When you get up the food chain of system quality, the foundational sound starts working towards similarity vs. diversity. There is balanced bass, good midrange, clear (but not shrilly) highs, cohesiveness, etc. All the boxes get checked for good foundational sound. The last audio show I went to was a lot of fun, because almost every room sounded good in its own way.

    Everything after that foundational sound is subject to personal taste and the differences in hearing ability. People have highly opinionated preferences to what is really, in the grand scheme of things, small differences.

    Trying to apply rules to personal preferences is futile.

  5. A better word than rules is (may be ) CONVENTION in todays case.

    The convention that the IRSV’s wouldn’t be bested until they were.
    The convention that the BHK 300’s wouldn’t be bested until the 600’s came along
    And so on and so on….

    Questioning convention while in ‘the business’ of developing a new product suddenly becomes innovation when it works. (Or the developer / engineer convinces themselves it does)

    There’s a major difference between swapping around cables, changing set-ups, stacking versus unstacking, and all the other things most audio consumers try. Many of them push the boundaries of convention, but usually those boundaries are supported by a manufacturer somewhere.

    Convention in these parts can change like the weather. For example…. PCM bad unless a certain sample level is used …..

    If someone or something is looked down upon by those who claim to have 40 or 50 or more years experience then so be it.
    There can be 3 outcomes…
    1. If you can, try it your way, the worst that can happen is it’s a complete failure and you become a laughing stock.
    2. It works and you become the new expert.
    3. It works but is so far out of the mainstream of convention and rules that while you might be outstanding in your field, you may be left standing out in a field.

  6. Rules, laws, conventions, they can all be a PITA. In one way or another they place restrictions on you. It would be wonderful if we could all just run free. But, free running can get yo into big trouble if you do not has some kind of guidance. Without guidance free running can get you killed. An example of this is not switching off the circuit breaker before you work on an electrical power circuit. Judgement plays a big role in how well you deal with rules, laws and conventions.

    My personal experience with home audio is that most of the time ( somewhere between 80% to 90% of the time ) I follow the rules, laws and conventions. When I chose not to follow the rules, laws and conventions I dread carefully. As always with audio YMMV.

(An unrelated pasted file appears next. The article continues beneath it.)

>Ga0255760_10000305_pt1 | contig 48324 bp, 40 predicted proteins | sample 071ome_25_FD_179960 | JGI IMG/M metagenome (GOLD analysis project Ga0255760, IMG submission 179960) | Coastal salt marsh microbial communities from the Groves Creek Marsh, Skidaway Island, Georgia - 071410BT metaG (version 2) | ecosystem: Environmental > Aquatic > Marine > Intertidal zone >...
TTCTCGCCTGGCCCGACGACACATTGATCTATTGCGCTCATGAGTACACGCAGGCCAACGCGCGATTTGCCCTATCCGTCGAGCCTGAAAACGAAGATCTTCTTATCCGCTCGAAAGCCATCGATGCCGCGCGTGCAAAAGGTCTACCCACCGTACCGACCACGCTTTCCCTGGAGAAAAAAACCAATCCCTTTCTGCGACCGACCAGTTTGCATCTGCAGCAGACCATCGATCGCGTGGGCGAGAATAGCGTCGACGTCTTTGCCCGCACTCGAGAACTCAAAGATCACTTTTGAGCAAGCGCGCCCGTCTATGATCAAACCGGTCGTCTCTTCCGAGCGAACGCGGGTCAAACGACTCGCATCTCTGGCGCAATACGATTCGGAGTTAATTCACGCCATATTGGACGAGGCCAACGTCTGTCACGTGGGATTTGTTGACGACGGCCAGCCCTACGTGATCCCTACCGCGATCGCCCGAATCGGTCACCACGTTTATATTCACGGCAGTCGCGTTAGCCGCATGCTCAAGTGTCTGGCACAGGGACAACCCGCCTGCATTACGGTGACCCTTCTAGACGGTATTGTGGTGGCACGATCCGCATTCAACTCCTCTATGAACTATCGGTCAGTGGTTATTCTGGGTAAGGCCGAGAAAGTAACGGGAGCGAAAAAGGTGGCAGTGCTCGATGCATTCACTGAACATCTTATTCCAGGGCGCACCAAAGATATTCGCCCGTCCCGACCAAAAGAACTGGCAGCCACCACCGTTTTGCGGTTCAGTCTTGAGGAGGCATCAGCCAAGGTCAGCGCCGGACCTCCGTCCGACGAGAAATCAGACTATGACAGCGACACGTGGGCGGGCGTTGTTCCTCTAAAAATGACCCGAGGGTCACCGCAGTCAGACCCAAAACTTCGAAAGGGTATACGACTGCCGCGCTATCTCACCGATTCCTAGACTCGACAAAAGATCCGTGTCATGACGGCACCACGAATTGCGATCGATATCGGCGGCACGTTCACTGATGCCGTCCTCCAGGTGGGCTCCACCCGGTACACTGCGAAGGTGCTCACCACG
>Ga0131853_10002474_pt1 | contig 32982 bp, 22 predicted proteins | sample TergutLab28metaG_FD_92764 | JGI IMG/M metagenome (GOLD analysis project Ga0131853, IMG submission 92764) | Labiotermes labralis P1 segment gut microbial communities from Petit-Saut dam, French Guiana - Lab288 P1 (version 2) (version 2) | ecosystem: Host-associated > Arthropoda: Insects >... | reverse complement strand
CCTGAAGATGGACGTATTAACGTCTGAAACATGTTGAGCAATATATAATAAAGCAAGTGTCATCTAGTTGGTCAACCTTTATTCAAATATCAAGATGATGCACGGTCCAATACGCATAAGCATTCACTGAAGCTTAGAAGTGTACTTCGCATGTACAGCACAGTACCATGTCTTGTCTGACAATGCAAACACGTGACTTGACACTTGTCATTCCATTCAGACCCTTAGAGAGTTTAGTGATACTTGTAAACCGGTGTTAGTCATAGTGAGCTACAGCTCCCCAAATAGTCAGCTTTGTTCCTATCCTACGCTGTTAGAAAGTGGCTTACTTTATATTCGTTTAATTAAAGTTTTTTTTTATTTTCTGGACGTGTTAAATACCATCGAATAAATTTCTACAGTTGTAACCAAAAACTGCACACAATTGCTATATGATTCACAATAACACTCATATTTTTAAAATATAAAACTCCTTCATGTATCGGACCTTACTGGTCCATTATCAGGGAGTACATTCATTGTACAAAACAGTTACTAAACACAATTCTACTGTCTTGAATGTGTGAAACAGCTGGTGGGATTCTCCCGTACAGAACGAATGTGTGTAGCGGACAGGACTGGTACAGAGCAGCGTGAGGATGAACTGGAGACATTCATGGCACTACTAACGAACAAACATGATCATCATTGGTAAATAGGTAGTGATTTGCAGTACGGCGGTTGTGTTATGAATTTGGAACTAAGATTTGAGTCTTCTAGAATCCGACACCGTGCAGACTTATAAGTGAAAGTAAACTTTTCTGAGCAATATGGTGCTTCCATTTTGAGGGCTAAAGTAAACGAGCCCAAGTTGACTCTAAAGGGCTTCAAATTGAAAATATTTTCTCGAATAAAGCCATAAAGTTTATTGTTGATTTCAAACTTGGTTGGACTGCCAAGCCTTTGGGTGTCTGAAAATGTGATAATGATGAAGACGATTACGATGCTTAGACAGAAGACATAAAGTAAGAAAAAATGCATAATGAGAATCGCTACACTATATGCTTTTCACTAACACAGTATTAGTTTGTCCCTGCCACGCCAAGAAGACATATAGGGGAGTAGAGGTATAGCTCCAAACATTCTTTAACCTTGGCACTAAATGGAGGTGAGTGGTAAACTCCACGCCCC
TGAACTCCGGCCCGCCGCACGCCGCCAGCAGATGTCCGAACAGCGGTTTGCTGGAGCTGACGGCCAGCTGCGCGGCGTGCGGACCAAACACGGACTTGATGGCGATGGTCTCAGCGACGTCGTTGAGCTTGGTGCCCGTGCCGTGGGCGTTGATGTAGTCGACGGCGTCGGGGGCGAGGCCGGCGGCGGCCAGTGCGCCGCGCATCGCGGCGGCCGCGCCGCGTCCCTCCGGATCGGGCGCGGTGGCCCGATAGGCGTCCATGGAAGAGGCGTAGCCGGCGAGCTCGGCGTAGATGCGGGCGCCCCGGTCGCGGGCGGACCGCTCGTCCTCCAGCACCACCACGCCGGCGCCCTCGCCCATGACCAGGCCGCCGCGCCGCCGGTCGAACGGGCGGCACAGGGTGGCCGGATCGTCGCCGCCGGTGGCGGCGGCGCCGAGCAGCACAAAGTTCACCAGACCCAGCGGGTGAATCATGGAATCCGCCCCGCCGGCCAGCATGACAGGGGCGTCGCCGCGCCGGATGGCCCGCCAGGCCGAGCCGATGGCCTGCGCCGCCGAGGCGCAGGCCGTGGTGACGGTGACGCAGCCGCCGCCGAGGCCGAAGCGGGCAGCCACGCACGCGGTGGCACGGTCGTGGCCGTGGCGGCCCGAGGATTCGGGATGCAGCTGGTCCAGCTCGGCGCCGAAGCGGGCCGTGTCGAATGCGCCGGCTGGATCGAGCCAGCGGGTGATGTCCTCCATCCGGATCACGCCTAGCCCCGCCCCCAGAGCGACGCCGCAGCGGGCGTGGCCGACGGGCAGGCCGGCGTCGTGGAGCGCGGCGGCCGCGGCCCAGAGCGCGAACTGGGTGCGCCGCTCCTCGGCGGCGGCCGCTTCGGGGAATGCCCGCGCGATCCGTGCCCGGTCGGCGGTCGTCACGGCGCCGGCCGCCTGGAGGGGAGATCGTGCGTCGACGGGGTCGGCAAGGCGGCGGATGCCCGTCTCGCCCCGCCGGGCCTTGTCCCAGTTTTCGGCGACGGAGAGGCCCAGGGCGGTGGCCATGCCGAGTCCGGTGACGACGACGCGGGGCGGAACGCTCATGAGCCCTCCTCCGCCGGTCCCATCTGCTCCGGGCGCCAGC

1. I’ve got to ask, and if anyone was on auto read they may have missed it, but
      ‘dread carefully’, intentional or not?
      Either way, I like it. 🙂

      1. I have always been a terrible typist and it has gotten worse due to age. If I type the wrong thing but it turns out to be a real word then the spelling checker does not flag it and I usually do not catch the error.

  7. I’m a big fan of Nelson Pass and his experiments with amplifiers with extremely low parts count. Of course power output is limited, but with my 105db mid to beyond compression drivers I don’t really need more than a few watts anyway. To nit pick with fat rat, vibrations are certainly not the same anywhere in a room which you see walking around with a SPL meter like a dork will show. Cheers

  8. Rules (of the game) are to ensure fair play. Breaking them is cheating. I can't see that rules have anything to do with science.
    Laws (of physics) bound what is possible. Breaking them is impossible.
    Science (natural philosophy) is the investigation of the laws.
    Convention is how people are taught to work within the laws.
    Invention is when people find different ways to work within the laws.
    Opinion is a view on the application of laws. It is inherently subjective. (DSD vs PCM, digital v analogue)
    Necessity is the mother of invention. So watch out for inventions with no necessity, they could be a waste of money.

    There seems to be a lot of conflation of terms in Paul's Post.

  9. Rules are made for a phenomena that has become currently known.
    Rules stabilize those dealing with the phenomena.

    Yet, a phenomena can be a frontier in a way. To be explored and have new discoveries made about them.

    Rules change when someone sees something new outside the "rule box" that had been existing. Existing to stabilize everyone else in the mean time.

  10. There are rules that are guidelines, and there are rules of law. When you depart from them you typically do a mental, sometimes split-second risk/reward assessment, then act based on your intuition, drive and tolerance for risk. If you are wrong, you may suffer consequences. If you are right and are rewarded, you pat yourself on the back for having broken the rules.

  11. The establishment and mainstream media have most people brainwashed and those people are not even aware of it. They want us to follow the rules no questions asked when they cannot even honestly tell us what the eff is really going on behind the scenes. I have zero trust of most media and government. Don't just accept what you're being told. Question everything and do serious research into all of the alternative arguments.